In 1977 the Times journalist Dan van der Vat, was sent to Orkney to cover a contentious seal cull.
These Scottish islands
Orkney quite possibly got its name from the Old Norse 'Orkneyjar', or "seal islands". The name is quite apt because Orkney is an internationally significant breeding ground for grey and harbour seals. In fact seal remains have been found among the islands’ 5,000-year-old neolithic sites.
Today seals are protected in Orkney, but this wasn't always the case. In the 1960s and 1970s controversial seal culls were conducted because of a perceived threat to the fishing industry. Thousands of grey and harbour seals died and this put Orkney front and centre of an international debate.
Not any more. UK government scientists used to recommend culling based on the
theory that the fewer seals there are, the fewer fish they eat, and less of the
potential profit to the fishing industry is lost to seals (Table IV). In the 1960s it
was recommended that seal stocks should be ‘substantially reduced and
thereafter maintained at a level which will not interfere unduly with fisheries’.
Culling of both grey and harbour seal pups was carried out in the 1960s and
1970s with the object of protecting salmon fisheries (Table XI) as well as selling
skins. In the late 1970s, UK government scientists considered it ‘of paramount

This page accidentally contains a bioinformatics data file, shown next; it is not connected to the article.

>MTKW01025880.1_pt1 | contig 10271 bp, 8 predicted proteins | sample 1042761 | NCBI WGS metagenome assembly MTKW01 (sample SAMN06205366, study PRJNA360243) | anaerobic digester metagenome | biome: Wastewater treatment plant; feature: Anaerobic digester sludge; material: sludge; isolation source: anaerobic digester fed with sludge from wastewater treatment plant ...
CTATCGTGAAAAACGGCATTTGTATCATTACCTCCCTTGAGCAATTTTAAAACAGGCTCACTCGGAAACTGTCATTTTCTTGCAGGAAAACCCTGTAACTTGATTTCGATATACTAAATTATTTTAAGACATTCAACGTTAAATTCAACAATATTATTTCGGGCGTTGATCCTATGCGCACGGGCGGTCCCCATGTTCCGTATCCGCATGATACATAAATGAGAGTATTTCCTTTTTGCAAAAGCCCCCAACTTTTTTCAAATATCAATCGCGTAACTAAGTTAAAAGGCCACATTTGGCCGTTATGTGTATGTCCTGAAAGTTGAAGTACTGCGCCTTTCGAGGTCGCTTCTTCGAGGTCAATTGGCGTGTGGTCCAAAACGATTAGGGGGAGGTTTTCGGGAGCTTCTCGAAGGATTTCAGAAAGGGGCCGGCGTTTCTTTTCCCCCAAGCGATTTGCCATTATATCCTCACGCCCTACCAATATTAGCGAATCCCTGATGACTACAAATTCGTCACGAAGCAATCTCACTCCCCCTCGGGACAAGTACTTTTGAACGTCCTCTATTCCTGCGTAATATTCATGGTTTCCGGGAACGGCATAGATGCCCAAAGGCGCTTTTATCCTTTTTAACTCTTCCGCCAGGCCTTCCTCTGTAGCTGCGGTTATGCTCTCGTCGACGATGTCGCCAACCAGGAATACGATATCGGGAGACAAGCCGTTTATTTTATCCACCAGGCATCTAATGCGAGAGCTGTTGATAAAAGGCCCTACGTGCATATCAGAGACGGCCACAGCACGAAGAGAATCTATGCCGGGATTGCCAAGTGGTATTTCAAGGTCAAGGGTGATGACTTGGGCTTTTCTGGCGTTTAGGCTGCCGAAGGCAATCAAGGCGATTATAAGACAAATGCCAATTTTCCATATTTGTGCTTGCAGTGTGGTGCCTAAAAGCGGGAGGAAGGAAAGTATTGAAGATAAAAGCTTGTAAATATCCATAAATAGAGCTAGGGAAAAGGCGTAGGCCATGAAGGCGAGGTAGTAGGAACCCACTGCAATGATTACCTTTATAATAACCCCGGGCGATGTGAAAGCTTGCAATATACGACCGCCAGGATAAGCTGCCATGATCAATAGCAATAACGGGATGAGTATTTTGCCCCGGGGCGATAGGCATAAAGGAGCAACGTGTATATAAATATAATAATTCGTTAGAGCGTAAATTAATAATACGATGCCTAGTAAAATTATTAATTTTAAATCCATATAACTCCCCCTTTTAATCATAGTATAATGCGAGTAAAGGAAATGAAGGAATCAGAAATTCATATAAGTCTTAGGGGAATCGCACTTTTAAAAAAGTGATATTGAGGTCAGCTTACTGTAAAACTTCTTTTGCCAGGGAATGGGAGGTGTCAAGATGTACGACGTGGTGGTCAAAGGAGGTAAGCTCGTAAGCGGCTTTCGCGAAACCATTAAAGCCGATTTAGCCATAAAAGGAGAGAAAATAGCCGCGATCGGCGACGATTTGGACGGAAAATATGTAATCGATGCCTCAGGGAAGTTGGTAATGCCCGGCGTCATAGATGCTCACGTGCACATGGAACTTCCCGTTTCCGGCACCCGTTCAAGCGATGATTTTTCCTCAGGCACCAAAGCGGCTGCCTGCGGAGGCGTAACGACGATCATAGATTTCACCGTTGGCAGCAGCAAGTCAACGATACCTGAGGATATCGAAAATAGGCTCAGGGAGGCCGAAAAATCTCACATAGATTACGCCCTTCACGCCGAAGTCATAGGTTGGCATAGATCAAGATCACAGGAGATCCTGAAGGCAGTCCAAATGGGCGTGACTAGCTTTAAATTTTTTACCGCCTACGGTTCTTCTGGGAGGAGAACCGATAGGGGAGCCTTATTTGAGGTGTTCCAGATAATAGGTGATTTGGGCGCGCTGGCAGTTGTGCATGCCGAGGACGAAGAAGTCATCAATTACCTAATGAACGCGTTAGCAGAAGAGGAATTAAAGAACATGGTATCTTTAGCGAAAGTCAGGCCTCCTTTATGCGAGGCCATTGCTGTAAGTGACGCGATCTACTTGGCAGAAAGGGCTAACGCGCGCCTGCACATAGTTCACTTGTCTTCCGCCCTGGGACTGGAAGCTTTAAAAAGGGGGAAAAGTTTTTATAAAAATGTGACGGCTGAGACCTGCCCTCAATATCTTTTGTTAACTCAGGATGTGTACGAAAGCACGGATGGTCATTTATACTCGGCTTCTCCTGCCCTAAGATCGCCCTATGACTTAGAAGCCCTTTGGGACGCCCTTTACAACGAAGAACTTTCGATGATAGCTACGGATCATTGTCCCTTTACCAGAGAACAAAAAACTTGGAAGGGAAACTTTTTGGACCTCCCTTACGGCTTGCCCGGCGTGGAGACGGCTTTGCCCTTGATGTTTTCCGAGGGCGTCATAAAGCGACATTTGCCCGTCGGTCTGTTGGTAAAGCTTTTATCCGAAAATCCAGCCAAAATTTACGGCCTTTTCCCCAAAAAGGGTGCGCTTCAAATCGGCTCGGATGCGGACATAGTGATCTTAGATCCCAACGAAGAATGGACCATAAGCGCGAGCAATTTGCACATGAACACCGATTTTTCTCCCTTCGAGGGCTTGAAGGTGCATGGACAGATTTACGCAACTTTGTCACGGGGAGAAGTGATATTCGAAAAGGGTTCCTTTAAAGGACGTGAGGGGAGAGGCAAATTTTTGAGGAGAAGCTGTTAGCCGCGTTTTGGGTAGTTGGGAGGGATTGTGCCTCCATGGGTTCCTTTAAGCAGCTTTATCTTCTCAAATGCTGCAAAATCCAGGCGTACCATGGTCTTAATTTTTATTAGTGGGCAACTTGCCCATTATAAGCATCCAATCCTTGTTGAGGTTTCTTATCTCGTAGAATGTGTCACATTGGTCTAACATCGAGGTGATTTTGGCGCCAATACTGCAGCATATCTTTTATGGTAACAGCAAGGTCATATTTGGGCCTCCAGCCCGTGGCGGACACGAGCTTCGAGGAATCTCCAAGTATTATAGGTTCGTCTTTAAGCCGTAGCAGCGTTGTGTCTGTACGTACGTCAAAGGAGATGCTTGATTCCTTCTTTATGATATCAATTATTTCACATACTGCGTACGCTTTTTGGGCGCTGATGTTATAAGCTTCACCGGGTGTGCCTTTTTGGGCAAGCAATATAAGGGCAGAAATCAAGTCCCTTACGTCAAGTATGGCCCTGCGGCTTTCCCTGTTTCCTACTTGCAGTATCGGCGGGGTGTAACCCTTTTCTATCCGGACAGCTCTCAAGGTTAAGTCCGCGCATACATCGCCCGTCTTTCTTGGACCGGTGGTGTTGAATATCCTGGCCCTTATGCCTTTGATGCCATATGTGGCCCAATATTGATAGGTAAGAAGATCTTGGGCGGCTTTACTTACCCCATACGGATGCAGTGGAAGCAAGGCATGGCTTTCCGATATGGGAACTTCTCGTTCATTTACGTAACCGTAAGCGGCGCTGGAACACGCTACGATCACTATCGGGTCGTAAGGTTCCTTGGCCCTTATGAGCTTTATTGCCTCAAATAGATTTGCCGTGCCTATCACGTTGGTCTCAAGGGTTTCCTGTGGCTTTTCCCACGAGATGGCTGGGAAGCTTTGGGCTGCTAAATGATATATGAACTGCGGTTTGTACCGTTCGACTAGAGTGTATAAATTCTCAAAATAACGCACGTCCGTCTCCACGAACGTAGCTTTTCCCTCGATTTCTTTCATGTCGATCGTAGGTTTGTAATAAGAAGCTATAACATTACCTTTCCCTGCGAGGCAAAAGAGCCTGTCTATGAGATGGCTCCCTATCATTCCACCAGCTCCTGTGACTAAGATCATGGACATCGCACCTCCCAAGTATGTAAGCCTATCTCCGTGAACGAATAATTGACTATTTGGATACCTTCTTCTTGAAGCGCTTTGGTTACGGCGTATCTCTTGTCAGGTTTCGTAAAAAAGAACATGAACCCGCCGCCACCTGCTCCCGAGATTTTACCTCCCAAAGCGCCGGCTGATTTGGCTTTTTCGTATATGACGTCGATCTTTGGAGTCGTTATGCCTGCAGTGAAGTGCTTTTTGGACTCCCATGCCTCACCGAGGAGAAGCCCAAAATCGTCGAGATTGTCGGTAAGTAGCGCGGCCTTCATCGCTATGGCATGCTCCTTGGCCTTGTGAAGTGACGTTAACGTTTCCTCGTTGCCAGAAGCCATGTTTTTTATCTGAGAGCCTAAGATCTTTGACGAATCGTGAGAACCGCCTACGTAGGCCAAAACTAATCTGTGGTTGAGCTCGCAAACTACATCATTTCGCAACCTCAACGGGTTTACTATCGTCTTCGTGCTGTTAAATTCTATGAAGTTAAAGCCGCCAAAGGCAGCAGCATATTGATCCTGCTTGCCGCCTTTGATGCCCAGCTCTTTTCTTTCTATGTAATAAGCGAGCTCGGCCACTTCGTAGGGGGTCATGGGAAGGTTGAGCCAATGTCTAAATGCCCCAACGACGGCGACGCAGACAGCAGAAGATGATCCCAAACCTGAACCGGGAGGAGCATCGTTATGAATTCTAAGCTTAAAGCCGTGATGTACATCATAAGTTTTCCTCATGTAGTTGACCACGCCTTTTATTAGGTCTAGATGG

importance’ to fisheries to reduce the UK grey seal population and maintain it at
its mid-1960s level. A total of 1,800 females and 131,750 pups were to be killed
over a 5-year period 1977–82. The effects of these planned culls were to be
monitored and procedures adjusted every year to maintain the population at its
desired level (Table IV).
1978: The Rainbow Warrior sailed to the Orkney Islands, north of Scotland, forcing the UK government to abandon a massive cull of grey seals.
It was at the time when Greenpeace UKwas founded.
1976: Greenpeace launched an expedition to prevent the massacre of hundreds of seal pups in Newfoundland. ‘Active membership’ of the organisation also reached 8,000 this year, as the seeds of environmental activism spread rapidly around the world.
1977: Greenpeace UK was born, with four members and £800, in a borrowed office in Whitehall.
‘We knew that some of the culling was for handbags to sell to tourists,’ he says, ‘so we went out to the islands and starting spraying the pups with pink dye.’ The protesters achieved their goals. The last major cull for fishing was called off in 1978 and a European ban on seal skin ended the market.
In 1977 a storm of protest by the freshly formed Greenpeace and others forced the cancellation
Today, the Scottish government still allots licences to shoot seals that cause trouble for industrial fishing and they remain controversial. ‘However their numbers are not high enough to be responsible for the magnitude of the declines,’ says Arso. ‘Shooting is no longer considered a primary cause.’